College and university presidents preparing for the upcoming school year amid COVID-19 are focused on maintaining academic programs and current tuition levels, cutting staff and administrative positions, and addressing issues of racial injustice, according to a national survey conducted by a leading higher education organization.
The Association of American Colleges and Universities (AAC&U) recently released “Responding to the Ongoing COVID-19 Crisis and to Calls for Racial Justice: A Survey of College and University Presidents,” a report detailing how college and university presidents are planning to address both the financial challenges of the pandemic and the national protest movement for racial justice.
The AAC&U in conjunction with ABC Insights, a higher education research group, surveyed members of the AAC&U Presidents’ Trust, higher education leaders of four-year public and private institutions and two-year community colleges, between June 25 and July 12, and compared their responses to those from a previous survey taken in March.
The survey found that 85% of the 119 presidents responding to the second survey said they expect to maintain, rather than raise, tuition rates, up from 81% in March when a prior survey was conducted and 142 presidents responded. Ten percent more presidents in the June/July survey anticipated no cuts to academic programs or faculty positions than in March. In both surveys the majority of the presidents surveyed anticipated revenue losses of between 5 and 14.9% (61 percent in March and 66 percent in July). In addition, the second survey revealed “presidents are anticipating the implications of a palpable shift in the national consciousness with regard to racial discrimination.”
AAC&U President Lynn Pasquerella told Diverse, “In the time since we administered the first survey to this latest one, we have seen a skyrocketing unemployment rate with 51 million people filing for unemployment [insurance] and there’s also a focus on racial justice and a moment of racial reckoning that has followed the killing of George Floyd, Breonna Taylor, Ahmaud Arbery and so many others at the hands of police or people engaged in White supremacist activity.”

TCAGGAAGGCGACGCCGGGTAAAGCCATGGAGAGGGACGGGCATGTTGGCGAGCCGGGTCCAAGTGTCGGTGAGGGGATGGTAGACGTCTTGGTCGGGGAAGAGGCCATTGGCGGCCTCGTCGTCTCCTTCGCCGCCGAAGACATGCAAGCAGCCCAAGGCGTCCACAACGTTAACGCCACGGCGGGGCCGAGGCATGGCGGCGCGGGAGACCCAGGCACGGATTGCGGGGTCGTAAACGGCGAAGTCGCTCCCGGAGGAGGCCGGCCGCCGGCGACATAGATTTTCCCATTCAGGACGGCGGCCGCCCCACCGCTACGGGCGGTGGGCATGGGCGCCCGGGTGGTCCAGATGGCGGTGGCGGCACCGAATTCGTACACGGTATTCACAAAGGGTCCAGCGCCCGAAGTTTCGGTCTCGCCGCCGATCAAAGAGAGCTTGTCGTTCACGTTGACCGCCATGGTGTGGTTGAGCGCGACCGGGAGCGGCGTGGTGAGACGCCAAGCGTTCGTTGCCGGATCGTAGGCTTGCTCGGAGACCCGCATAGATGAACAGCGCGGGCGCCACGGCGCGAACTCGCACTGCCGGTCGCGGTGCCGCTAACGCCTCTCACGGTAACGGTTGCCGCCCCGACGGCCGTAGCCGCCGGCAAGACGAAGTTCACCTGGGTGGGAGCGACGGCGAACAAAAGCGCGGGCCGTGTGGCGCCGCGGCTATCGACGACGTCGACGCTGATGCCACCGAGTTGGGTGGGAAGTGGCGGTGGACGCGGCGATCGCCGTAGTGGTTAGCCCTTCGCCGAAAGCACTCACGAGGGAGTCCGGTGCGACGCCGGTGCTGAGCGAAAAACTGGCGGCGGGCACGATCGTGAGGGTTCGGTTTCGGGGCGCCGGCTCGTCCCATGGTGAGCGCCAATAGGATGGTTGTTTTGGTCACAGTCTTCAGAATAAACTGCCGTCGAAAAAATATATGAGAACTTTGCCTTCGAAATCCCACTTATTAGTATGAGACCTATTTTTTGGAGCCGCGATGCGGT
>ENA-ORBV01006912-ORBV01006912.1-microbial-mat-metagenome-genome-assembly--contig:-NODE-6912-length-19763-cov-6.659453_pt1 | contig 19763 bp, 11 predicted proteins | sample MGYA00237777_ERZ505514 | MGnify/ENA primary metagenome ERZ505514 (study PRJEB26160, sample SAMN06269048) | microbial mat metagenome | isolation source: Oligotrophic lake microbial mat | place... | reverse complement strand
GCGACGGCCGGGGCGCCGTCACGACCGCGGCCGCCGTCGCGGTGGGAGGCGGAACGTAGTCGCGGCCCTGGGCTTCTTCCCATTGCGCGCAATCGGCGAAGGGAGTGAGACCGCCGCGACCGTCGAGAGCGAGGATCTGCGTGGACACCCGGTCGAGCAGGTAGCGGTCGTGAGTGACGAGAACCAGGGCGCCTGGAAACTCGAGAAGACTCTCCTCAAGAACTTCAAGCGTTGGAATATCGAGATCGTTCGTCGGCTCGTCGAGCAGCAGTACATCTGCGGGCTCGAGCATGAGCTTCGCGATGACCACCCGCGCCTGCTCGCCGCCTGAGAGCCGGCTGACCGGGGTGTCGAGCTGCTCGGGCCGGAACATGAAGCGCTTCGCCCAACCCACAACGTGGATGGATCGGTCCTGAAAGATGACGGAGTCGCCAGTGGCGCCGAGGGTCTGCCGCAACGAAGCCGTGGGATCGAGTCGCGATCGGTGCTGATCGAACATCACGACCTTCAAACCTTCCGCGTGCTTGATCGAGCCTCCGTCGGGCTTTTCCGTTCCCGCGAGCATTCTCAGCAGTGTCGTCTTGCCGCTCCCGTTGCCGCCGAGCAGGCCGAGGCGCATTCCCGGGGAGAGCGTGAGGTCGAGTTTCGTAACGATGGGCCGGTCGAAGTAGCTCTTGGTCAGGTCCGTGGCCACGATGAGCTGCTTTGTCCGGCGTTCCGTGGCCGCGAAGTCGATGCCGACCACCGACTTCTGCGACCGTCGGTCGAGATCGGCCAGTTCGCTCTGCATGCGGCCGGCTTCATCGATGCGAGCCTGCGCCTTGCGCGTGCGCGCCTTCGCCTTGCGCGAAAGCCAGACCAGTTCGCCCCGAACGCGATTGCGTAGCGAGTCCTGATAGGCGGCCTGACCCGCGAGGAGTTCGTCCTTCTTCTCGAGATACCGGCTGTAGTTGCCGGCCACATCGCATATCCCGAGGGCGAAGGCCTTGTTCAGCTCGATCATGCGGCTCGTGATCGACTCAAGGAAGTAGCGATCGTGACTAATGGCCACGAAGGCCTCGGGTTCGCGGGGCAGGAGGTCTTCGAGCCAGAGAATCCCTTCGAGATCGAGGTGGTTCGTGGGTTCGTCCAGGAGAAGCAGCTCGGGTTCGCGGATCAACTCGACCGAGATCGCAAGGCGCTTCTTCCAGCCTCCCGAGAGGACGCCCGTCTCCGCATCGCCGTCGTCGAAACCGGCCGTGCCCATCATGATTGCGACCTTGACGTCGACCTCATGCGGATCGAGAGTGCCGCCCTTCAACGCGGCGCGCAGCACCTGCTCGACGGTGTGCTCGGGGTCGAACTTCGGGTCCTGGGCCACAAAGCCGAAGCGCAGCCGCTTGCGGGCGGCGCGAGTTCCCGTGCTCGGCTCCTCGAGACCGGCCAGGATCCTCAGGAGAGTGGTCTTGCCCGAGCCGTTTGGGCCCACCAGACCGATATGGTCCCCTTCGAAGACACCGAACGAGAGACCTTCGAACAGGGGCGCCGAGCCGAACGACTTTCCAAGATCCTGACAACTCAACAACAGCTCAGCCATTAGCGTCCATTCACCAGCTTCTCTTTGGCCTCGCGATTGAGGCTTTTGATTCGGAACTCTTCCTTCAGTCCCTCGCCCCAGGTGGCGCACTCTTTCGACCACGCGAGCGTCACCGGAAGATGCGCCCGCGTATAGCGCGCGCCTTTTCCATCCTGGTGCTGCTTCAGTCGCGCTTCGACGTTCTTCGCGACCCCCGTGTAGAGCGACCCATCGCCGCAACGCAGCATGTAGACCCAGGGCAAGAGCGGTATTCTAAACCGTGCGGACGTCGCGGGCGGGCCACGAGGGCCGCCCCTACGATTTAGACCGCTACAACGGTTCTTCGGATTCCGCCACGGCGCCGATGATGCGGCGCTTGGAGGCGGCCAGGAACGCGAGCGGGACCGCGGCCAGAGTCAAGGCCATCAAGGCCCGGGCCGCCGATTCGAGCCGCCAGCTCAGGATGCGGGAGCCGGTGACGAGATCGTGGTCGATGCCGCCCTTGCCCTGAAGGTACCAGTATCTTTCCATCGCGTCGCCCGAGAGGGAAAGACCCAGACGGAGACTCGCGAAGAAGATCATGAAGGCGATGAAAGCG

She added that she was “particularly interested in that majority of presidents who said they were going to focus on racial justice in new ways, not just by appointing a chief diversity officer and sending out statements about how appalled they are but really engaging in comprehensive audits about the way in which we continue in higher education to perpetuate colleges and universities as white spaces, and what we do to address that.”
Addressing inequities is a top concern
Confronting systemic racism and addressing inequities on their campuses were significant issues among the respondents to the second survey, which was taken during the weeks of mass demonstrations and protests around the country.
“The multiple waves of protest following the killings of Black citizens by police have contributed to a growing national movement for racial justice and foregrounded the urgent need to address systemic racism within higher education,” the report stated. The second survey found that, on average, 80 percent of presidents believe it is either “very likely” or “likely” that student activism will occur on their campuses in the fall. The survey analysts recommended that budget cuts be balanced with the need to respond to the protest movement and to “identify, acknowledge, and confront inequities.”
Pasquerella said the education leaders are examining “how they can unveil hidden biases in their hiring and tenure processes . . . and looking at the barriers and structures they have in terms of financial aid policies, not only at the institutions but at the state and national level.”
The respondents identified short-term and long-term actions their institutions could take to address inequities, ranging from town hall meetings and focus groups to increasing diversity of faculty and senior leadership.
“Why do presidents not appear to be in panic mode?” the report asked when summarizing the major findings. “It could be because they are engaging in careful behind-the-scenes belt-tightening that will not be viewed as having a direct impact on students.”
But one of the surveys’ top analysts said the presidents may be underestimating the severity of the difficulties that lie ahead.
“Presidents are facing a tsunami this fall—from COVID-19, the recession, and racial unrest,” said Dr. Paul Friga, University of North Carolina at Chapel Hill strategy professor and co-founder of ABC Insights, in a news release. “It will be the most challenging year for higher education in our history.”
He added that the survey reveals actions universities must take to maintain quality education for students but significantly decrease administrative and academic spending.
”I do fear that many presidents are underestimating the magnitude of the change needed, but I am optimistic that we can come out of this in a better place,” he said.